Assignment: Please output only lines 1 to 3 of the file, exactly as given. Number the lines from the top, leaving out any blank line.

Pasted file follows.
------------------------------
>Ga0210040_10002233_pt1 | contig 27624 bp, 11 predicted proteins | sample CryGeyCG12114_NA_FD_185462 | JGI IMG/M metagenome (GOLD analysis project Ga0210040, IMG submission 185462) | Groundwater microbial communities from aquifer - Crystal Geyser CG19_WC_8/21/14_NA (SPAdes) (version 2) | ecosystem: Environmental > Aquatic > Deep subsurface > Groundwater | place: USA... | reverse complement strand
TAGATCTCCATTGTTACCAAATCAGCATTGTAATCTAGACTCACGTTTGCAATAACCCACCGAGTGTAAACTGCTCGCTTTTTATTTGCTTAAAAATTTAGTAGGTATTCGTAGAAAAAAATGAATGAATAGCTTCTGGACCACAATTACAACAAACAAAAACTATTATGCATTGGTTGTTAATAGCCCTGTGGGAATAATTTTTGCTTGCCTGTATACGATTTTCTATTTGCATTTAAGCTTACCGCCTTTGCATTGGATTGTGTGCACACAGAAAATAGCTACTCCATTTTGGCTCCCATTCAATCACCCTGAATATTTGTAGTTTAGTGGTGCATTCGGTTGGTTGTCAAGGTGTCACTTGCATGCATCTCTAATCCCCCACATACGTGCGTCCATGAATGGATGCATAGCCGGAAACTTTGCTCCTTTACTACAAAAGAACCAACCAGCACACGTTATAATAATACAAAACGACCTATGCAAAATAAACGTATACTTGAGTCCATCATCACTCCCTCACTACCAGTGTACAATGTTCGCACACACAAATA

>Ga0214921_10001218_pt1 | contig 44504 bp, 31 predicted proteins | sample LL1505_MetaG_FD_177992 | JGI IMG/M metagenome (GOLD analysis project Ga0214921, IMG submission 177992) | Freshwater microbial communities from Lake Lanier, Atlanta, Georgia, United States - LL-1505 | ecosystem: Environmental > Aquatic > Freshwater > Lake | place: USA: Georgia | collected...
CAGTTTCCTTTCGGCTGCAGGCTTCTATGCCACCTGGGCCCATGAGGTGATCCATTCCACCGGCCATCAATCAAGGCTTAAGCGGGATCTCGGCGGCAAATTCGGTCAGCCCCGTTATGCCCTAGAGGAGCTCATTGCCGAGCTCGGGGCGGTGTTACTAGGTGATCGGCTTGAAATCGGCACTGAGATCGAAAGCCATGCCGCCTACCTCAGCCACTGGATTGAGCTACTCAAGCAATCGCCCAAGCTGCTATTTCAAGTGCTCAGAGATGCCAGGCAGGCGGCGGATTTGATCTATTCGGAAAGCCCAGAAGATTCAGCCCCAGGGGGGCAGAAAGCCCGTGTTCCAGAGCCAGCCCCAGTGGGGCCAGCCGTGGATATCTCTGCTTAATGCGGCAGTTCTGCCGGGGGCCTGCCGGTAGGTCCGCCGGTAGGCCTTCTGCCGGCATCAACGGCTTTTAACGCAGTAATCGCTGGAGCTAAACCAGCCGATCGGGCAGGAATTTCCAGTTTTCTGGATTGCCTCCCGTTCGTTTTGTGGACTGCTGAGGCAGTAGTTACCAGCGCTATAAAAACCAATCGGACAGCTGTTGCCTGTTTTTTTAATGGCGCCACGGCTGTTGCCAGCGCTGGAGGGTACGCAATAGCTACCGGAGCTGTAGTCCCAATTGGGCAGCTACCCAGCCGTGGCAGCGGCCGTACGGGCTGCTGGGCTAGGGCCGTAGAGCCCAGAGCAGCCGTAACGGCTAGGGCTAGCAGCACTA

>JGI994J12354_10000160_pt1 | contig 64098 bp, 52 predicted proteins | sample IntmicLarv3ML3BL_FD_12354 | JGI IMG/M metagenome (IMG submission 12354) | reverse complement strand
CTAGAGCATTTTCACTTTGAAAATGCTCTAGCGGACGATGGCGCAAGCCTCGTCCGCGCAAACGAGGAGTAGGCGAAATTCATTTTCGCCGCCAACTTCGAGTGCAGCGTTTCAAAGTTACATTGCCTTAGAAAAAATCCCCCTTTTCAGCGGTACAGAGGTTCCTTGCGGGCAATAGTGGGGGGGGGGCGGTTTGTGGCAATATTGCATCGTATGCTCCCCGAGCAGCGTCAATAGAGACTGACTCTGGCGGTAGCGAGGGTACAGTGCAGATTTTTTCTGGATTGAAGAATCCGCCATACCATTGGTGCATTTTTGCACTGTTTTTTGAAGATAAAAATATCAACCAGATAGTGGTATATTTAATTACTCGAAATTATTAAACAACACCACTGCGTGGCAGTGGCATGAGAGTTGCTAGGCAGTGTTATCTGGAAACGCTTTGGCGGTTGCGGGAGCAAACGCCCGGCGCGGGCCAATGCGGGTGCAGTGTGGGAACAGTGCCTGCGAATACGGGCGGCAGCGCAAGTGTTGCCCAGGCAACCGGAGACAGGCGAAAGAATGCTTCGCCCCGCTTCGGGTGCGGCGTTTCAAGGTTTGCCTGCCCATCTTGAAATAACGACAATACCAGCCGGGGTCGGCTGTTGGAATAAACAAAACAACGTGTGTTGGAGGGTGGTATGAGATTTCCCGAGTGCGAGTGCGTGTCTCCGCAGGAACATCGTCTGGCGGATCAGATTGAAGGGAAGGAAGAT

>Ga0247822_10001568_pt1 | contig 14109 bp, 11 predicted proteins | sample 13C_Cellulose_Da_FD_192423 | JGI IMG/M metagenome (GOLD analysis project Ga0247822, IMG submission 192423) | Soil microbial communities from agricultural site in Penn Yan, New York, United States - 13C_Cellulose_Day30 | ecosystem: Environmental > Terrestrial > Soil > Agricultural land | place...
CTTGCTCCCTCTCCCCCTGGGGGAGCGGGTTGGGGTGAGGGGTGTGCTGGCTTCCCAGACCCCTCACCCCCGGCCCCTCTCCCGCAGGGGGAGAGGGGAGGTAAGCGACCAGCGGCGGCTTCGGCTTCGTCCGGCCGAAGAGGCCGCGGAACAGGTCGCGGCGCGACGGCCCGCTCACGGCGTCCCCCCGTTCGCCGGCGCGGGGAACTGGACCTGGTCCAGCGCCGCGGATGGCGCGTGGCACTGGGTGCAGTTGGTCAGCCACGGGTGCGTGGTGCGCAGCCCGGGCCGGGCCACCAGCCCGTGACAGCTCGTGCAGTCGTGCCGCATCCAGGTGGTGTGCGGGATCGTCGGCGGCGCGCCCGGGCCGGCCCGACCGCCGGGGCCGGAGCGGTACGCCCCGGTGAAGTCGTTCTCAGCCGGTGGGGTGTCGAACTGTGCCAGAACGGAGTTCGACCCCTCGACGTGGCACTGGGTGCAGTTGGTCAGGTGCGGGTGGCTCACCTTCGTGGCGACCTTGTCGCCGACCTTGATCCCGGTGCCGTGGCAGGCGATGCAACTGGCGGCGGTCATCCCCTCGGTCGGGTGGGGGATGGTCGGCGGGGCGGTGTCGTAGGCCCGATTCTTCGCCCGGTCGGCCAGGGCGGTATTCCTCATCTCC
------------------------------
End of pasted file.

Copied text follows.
>Ga0210040_10002233_pt1 | contig 27624 bp, 11 predicted proteins | sample CryGeyCG12114_NA_FD_185462 | JGI IMG/M metagenome (GOLD analysis project Ga0210040, IMG submission 185462) | Groundwater microbial communities from aquifer - Crystal Geyser CG19_WC_8/21/14_NA (SPAdes) (version 2) | ecosystem: Environmental > Aquatic > Deep subsurface > Groundwater | place: USA... | reverse complement strand
TAGATCTCCATTGTTACCAAATCAGCATTGTAATCTAGACTCACGTTTGCAATAACCCACCGAGTGTAAACTGCTCGCTTTTTATTTGCTTAAAAATTTAGTAGGTATTCGTAGAAAAAAATGAATGAATAGCTTCTGGACCACAATTACAACAAACAAAAACTATTATGCATTGGTTGTTAATAGCCCTGTGGGAATAATTTTTGCTTGCCTGTATACGATTTTCTATTTGCATTTAAGCTTACCGCCTTTGCATTGGATTGTGTGCACACAGAAAATAGCTACTCCATTTTGGCTCCCATTCAATCACCCTGAATATTTGTAGTTTAGTGGTGCATTCGGTTGGTTGTCAAGGTGTCACTTGCATGCATCTCTAATCCCCCACATACGTGCGTCCATGAATGGATGCATAGCCGGAAACTTTGCTCCTTTACTACAAAAGAACCAACCAGCACACGTTATAATAATACAAAACGACCTATGCAAAATAAACGTATACTTGAGTCCATCATCACTCCCTCACTACCAGTGTACAATGTTCGCACACACAAATA

>Ga0214921_10001218_pt1 | contig 44504 bp, 31 predicted proteins | sample LL1505_MetaG_FD_177992 | JGI IMG/M metagenome (GOLD analysis project Ga0214921, IMG submission 177992) | Freshwater microbial communities from Lake Lanier, Atlanta, Georgia, United States - LL-1505 | ecosystem: Environmental > Aquatic > Freshwater > Lake | place: USA: Georgia | collected...